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Kimberly K. Williams

Contributor Biography

Kimberly K. Williams is the author of two books of poetry, Sometimes a Woman (Recent Work Press) and Finally, the Moon (Stephen F Austin UP). She has an MFA in Creative Writing from the University of Texas El Paso. Kimberly was shortlisted for the University of Canberra's Vice-Chancellor's Poetry Prize in 2019, and serves as the director of the University of Canberra's Poetry on the Move Festival. She is originally from Detroit, Michigan.

The Swallows Are Chasing

And the swallows are chasing God,
skimming green pools, edging the cliffs,

building their nests in the O of his name. 
The swallows are chasing God, and I am 


chasing the swallows as far as my flat feet 
and wingless back will carry me: around 


the fat cottonwood, over the gravel, 
across bridge to El Rito, past the bear


spotted here sign, almost to the tip
of the massive ruby sky. 


The child works on printing, the fat black 
crayon marking paper the color of the sun.
Upper case letters align like soldiers:

But lower case letters mis-

behave, reverse and drift:  d d d d d b d d d b 
                                    p p p q q p p p p p q 
She gets the first letter of her name

right every time:  K K K K K K K K K, 
but the last letter is tricky. Which way
to extend the leg on the v? And she wonders if

F is supposed to blow west 
or east. Each letter forces finger
cramps. Her mother patiently

insists—again, again—already teaching 
the child the mystery of birth: the great
unease which leads to unwavering

devotion. Late one night, she accelerates 
through the dark, rounding the curves
of San Juan Boulevard, reminding

her of the crayon tracing loops and filling
empty paper. She sees words 
carved from darkness. All

that time at the antique desk
scraping shapes into letters, learning 
reverence: letters to words, words to love.


St. Anthony of Padua, 1750, Spanish, Unknown Sculptor

St. Anthony, Patron Saint of Lost
things, why are your hands
empty? You stare at the air
around them in wooden-eyed
surprise. Your face is still
young, part tree, part poly-
chrome glaze. Your five
o’clock shadow frames
red lips. But your hands,
St. Anthony, your hands, 
only two thumbs and two
fingers intact, pointing 
upward, with fingernails 
the size of a baby’s. 
                                 St. Anthony,
you are everywhere for me:
at home on my altar, in Kiev
underground, on a card
slipped into my wallet, or
helping me find my eye-
glasses in the grass in the side 
yard, and in the museum, inside 
the plastic case at the end 
of the hall, your hands 
aloft, waiting to see 
who enters.  

What I Carry​

How to bring a young boy into this shadowy
world when he is full of such light? I offer
options: You could pray to St. Michael. You could
pray to St. Andrew, your patron saint. Or you could
pray to St. Anthony. He’s for kids.
But my go-to

saint is St. Francis: Make me a channel 
of your peace.
But this boy doesn’t accept 
the options claiming he doesn’t know how to pray, 
can’t even start. And I can’t explain what
I know. We only have what we carry.

In the 1970’s, St. Brigid’s ceiling exposed bluebirds
and a naked Adam hovering in loin cloth. I inspected
the baby-angels’ penises weekly. The ceiling was wide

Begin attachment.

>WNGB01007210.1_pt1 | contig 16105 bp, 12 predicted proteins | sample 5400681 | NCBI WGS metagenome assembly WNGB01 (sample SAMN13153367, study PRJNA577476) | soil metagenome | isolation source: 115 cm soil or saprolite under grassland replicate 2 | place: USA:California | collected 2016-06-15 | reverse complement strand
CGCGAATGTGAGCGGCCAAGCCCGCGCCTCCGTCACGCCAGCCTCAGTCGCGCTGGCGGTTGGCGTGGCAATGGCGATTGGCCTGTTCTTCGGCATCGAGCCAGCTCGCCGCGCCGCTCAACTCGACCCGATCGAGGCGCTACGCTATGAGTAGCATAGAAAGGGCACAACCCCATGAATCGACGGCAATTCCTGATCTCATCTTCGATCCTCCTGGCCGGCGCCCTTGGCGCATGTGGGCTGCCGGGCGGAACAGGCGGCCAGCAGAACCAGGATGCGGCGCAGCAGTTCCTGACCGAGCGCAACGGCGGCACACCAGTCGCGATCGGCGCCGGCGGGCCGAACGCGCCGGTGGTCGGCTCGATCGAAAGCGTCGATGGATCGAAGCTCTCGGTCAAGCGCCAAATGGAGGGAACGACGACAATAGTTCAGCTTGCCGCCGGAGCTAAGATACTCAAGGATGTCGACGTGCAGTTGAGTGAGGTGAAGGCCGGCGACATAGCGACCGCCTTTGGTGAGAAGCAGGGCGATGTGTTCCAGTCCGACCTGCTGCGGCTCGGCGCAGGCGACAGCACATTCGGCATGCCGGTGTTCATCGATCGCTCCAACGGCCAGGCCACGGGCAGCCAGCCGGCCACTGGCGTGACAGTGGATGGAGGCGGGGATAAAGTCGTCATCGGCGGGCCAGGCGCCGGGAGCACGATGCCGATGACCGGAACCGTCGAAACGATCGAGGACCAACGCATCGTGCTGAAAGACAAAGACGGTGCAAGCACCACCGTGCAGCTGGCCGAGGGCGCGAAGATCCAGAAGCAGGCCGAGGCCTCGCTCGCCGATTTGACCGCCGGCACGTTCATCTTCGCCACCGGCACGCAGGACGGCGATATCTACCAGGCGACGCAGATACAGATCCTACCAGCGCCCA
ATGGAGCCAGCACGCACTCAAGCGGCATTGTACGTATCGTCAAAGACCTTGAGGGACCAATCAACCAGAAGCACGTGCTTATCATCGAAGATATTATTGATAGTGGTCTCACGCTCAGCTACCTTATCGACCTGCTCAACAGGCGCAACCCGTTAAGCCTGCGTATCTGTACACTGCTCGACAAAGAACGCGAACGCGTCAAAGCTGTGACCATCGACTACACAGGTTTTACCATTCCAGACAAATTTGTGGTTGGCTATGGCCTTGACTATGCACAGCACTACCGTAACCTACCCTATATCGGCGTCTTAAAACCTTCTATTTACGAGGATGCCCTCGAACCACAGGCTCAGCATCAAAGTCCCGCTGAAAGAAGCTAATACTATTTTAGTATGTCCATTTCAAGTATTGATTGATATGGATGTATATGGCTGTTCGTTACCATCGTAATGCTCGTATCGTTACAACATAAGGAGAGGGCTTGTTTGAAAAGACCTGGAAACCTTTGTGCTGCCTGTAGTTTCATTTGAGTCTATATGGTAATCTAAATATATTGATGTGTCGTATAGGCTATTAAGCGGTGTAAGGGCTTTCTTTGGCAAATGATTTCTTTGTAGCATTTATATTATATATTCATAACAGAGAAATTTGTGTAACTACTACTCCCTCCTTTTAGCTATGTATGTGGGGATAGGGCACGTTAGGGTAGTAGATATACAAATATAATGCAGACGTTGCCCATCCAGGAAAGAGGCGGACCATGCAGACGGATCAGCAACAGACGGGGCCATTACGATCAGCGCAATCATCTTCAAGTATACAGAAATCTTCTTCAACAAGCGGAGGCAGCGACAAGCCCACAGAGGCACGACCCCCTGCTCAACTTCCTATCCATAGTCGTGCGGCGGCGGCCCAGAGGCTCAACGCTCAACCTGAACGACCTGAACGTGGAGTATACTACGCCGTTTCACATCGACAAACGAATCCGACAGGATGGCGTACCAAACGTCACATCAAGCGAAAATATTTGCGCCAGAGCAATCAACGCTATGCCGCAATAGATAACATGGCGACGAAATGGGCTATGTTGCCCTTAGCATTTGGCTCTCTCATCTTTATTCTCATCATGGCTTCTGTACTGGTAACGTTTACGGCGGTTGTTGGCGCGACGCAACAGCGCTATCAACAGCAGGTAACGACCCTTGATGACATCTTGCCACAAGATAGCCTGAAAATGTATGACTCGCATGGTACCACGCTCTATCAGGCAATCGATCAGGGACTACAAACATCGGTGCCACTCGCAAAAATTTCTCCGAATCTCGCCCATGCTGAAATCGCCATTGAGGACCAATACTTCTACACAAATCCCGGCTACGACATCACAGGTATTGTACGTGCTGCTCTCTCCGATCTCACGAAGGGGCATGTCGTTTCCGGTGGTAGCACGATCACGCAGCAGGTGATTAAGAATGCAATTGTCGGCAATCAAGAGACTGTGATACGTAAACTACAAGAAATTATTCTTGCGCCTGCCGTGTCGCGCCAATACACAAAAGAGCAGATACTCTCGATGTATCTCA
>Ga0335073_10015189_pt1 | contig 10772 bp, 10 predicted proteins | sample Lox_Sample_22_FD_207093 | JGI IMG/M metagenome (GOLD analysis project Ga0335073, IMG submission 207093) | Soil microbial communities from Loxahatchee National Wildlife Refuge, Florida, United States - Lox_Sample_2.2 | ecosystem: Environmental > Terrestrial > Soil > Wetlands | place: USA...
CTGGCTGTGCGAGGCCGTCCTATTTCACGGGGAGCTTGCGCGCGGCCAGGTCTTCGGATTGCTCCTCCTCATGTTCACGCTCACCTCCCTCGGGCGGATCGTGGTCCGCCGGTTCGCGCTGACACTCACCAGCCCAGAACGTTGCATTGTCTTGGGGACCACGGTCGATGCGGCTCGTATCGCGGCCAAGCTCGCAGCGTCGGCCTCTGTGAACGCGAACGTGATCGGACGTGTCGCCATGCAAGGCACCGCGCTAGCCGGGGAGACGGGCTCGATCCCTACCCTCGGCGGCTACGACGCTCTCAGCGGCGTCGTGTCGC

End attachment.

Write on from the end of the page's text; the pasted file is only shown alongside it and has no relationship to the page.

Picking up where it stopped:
as the sea, and I floated on it buoyed by Russell Robinson’s 
voice, which commanded we Sing it over! rocking my seven
year-old body, rattling my ribs, vibrating my arms when

we raised them during the last part of the Our Father,
and the adults beside me would pull me almost off the floor:
For thy is the king-dom--and the power--and the glor-y--
For ev-er
, we sang. Ah-men. Mr. Robinson’s voice
has resided inside me ever since, the deep resounding

I have never heard again, not in forty years, reminding
me of the lift and lilt of grace and how to manage what I carry.


Author's Note:

"The Swallows Are Chasing" was shortlisted for the University of Canberra’s Vice Chancellor Prize and published in its 2019 anthology. 


"Grace" and "What I Carry" were previously published in Finally, the Moon (Stephen F Austin UP, 2017).


"St. Anthony of Padua, 1750, Spanish, Unknown Sculptor" was originally published in a small ekphrastic anthology, Poetry and Prose for the Phoenix Art Museum 

(Four Chambers Press, 2015). 

Natalie Rae-Fern Koh

Contributor Biography

A student, Natalie Rae-Fern Koh enjoys studying the humanities and pursues poetry, music and art on the side. As a member of the community, she hopes to use her skills to effect positive change and engage her peers in issues pertinent to society and the heart.


Sunlight makes the body bare,
lays our hearts transparent before all.
Like the frosted panels of a church, skin
is but a thin veil over our hollowness.
In the empty vase of the body we fester in
sin; we soak in our bitter sick.

A cry for wholeness sounds something like this:
when worship chafes against the throat;
when we lay prayers down like tiles
in a snaking and eternal mosaic;
when confessions flow out in the dark
Like a hymn: slow and honest. 


The past two years have been war
against this Judas of a body.
On Christmas each family gathers,

huddled in nests spun from the warmth of
stories. Today is the day they tell the Nativity.
We have lost control over how it is told;

it is stale like the prayer we offer up.
This year, there is no room for a shiver of sorrow.
We do not repent. There are no surprises here.

The Maker’s love easily slips from one’s gaze,
passes through the wind. I flounder forward
like flotsam in a tempest, searching for

words to stitch together into wings
for my heart to make its way upwards,
to soar closer to the sun.

But who says birds are any more free than we are?
Do I forget freedom
in order to fly?

Author's Note:


"Flight" first appeared in CAP 30th Anniversary Commemorative Publication.

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